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What is difference between $* and $@ positional variable in linux. I read somewhere using $* is is security risk. Is it true.

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Basically they're the same except when the variable is enclosed in double quotes. Then $* expands to a single word and $@ expands to separate words. I don't see any merit to claims that $* is a security risk.

From the bash man page:

   *      Expands  to  the positional parameters, starting from one.  When
          the expansion occurs within double quotes, it expands to a  sin-
          gle word with the value of each parameter separated by the first
          character of the IFS special variable.  That is, "$*" is equiva-
          lent to "$1c$2c...", where c is the first character of the value
          of the IFS variable.  If IFS is unset, the parameters are  sepa-
          rated  by  spaces.   If  IFS  is null, the parameters are joined
          without intervening separators.
   @      Expands to the positional parameters, starting from  one.   When
          the  expansion  occurs  within  double  quotes,  each  parameter
          expands to a separate word.  That is, "$@" is equivalent to "$1"
          "$2"  ...   If the double-quoted expansion occurs within a word,
          the expansion of the first parameter is joined with  the  begin-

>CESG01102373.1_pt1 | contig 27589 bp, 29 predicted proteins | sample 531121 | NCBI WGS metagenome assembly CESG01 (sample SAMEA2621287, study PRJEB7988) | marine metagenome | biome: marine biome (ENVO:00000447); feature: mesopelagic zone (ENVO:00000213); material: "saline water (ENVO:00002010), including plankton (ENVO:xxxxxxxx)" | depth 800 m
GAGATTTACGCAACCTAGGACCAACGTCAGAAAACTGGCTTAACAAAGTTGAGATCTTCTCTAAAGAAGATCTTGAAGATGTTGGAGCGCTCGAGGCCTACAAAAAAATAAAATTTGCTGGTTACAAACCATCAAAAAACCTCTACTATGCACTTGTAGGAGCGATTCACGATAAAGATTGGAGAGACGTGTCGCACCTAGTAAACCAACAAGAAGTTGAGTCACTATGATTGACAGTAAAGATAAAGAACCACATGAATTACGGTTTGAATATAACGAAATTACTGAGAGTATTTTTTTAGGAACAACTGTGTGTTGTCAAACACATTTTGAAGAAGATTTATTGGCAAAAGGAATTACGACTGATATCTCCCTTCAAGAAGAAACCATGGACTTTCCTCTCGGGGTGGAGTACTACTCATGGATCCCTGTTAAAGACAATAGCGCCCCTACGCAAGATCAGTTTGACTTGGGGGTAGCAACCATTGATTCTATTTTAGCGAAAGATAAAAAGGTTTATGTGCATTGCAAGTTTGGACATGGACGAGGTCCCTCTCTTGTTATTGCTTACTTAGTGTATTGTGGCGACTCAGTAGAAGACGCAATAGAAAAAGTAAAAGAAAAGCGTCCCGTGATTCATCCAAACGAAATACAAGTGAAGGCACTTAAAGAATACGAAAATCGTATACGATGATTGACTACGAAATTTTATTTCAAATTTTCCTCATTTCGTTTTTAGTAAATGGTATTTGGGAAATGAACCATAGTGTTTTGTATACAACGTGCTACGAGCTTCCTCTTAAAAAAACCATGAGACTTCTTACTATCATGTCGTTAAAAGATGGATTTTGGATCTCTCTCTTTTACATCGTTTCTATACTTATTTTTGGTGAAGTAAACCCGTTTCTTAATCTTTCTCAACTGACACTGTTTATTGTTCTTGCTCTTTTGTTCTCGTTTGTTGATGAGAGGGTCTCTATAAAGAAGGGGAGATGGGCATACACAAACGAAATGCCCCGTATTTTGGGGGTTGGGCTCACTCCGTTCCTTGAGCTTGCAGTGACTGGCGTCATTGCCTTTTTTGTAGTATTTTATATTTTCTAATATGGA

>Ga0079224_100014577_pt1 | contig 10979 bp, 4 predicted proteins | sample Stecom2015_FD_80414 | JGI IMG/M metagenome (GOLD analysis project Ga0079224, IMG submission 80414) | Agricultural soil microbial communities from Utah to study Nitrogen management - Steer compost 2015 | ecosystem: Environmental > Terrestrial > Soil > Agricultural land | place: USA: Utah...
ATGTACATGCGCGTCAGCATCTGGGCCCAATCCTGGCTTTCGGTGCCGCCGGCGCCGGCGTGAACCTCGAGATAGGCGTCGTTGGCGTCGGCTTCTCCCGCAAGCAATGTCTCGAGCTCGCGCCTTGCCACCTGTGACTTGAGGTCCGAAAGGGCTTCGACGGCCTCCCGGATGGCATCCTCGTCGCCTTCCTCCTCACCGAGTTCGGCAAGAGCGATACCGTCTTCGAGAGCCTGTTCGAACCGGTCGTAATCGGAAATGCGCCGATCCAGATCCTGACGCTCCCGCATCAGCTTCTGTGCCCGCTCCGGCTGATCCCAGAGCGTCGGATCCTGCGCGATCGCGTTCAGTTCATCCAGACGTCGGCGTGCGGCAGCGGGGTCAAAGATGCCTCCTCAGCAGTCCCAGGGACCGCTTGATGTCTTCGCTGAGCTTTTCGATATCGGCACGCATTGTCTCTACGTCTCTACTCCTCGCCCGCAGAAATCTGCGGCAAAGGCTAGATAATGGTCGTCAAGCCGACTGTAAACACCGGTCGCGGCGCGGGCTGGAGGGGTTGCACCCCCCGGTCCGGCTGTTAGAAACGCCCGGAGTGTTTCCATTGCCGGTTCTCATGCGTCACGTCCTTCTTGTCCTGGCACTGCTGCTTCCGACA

ning  part  of  the original word, and the expansion of the last
          parameter is joined with the last part  of  the  original  word.
          When  there  are no positional parameters, "$@" and $@ expand to
          nothing (i.e., they are removed).
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I don't get your sentence "It should always be quoted, of course" unless you are referring to "$@". –  jlliagre Apr 7 '11 at 10:00
    
Fair enough. That was needlessly and perhaps confusingly broad. Redacted. –  Insyte Apr 7 '11 at 15:56
    
The security risk I can think is expanding to the wrong thing. Suppose you have a file list with two files "rm" and "-f /". $* will expand to "rm -rf /" while $@ will expand correctly to "rm" and "-f /". That's a crude example, but you can see how $* can go wrong on a for loop or related. –  coredump Apr 7 '11 at 16:12
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